From Touching Others with Your Words by Charles R. Swindoll, copyright © 2013. Reprinted by permission of FaithWords, an imprint of Hachette Book Group, Inc., 162–67, 171–74, 176, 178–79, 181–82. 

Make Your Ending Memorable

In the following edited excerpt from his book, Touching Others with Your Words, Chuck Swindoll encourages you to really think through the ending of your message and teaches you how to deliver the most stirring conclusion.

Of all the elements that comprise a sermon or a speech, none is more important than the conclusion. The last few moments you spend with an audience can, literally, make or break the whole message. You can’t fling a message toward the audience like a baseball, hoping it flies close enough to catch. On the contrary, if there’s anything you don’t leave to chance, it’s the last thought you leave ringing in their ears.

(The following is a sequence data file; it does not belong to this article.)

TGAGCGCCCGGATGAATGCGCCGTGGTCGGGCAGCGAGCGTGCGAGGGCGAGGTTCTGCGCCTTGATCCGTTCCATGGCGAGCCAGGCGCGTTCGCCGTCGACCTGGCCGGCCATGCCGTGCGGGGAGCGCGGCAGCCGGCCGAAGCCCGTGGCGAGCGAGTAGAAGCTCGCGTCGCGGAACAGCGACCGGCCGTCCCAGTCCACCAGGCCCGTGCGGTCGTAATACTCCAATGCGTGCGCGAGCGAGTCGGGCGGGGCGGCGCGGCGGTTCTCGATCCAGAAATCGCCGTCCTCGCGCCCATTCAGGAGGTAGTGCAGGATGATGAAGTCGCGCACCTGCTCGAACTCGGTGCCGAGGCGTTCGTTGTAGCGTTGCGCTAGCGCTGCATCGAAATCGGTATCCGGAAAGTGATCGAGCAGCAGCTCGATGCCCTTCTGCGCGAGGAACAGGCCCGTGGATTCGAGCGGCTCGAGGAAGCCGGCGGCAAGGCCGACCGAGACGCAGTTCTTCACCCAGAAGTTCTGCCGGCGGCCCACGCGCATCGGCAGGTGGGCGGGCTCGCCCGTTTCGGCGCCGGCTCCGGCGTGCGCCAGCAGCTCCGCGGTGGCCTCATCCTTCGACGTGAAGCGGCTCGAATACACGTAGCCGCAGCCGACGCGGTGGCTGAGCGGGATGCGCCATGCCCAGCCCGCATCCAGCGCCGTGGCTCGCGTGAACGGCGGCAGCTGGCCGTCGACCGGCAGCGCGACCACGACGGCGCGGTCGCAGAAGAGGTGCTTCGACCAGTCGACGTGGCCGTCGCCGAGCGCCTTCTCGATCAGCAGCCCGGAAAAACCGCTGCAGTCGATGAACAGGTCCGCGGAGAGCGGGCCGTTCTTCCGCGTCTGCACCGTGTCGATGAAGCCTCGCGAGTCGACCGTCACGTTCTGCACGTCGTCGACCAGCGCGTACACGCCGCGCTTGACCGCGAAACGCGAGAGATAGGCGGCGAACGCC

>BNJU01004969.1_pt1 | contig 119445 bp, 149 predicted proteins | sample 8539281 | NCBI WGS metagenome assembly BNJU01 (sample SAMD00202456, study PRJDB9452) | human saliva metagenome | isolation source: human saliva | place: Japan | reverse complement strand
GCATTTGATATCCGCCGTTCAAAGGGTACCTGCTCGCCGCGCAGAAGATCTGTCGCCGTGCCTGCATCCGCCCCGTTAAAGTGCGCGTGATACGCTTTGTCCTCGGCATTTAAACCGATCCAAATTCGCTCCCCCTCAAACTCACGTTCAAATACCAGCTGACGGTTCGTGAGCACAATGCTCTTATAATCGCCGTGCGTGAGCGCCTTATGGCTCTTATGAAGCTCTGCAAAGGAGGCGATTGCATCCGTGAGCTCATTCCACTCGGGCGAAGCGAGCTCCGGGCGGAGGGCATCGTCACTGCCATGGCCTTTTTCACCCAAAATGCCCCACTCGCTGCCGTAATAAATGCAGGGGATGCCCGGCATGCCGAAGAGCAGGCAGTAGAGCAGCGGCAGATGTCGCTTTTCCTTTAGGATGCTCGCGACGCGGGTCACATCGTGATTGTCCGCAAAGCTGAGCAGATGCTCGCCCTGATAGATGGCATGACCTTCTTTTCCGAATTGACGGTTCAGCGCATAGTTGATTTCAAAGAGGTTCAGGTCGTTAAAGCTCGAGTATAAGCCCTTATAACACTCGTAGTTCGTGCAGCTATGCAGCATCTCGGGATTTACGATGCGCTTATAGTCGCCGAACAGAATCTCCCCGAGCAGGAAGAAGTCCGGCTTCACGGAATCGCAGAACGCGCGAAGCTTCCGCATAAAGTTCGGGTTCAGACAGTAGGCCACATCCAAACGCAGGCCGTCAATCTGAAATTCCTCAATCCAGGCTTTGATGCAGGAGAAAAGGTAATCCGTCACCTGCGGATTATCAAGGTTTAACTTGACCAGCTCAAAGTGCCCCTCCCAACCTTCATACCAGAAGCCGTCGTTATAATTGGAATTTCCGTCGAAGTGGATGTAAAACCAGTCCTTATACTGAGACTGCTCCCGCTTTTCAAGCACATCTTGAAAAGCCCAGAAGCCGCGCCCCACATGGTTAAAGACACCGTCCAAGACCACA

A Conclusion’s Threefold Purpose

A solid conclusion accomplishes a threefold purpose. First, to add a final “why” to the question of “how” answered by the application. Ideally, good exegetical exposition will prepare the audience’s heart to say, “So what? Show us how to put this information into action.” While the application feeds the mind, an effective conclusion appeals to the will; it prompts the audience to action. That’s the primary difference between teaching and preaching. Therefore, the spirit of a sermon is motivational throughout and devotes a greater portion of time to stimulating audience response.

Second, a good conclusion satisfies the audience’s desire for a feeling of closure. A message without a conclusion feels like someone turning and walking away in the middle of an interesting conversation. A hasty, unplanned final conclusion is rude, leaving the audience feeling abruptly dismissed, like they aren’t important to you.

Third, an effective conclusion ties up any loose ends, unifies the principles and applications under a common theme, and summarizes the message. Ideally, your ending words should help the audience restate the essence of your talk in a sentence or two. If they haven’t captured it beforehand, they’ll need to grasp it in the conclusion.

Transition Clearly and Smoothly from Beginning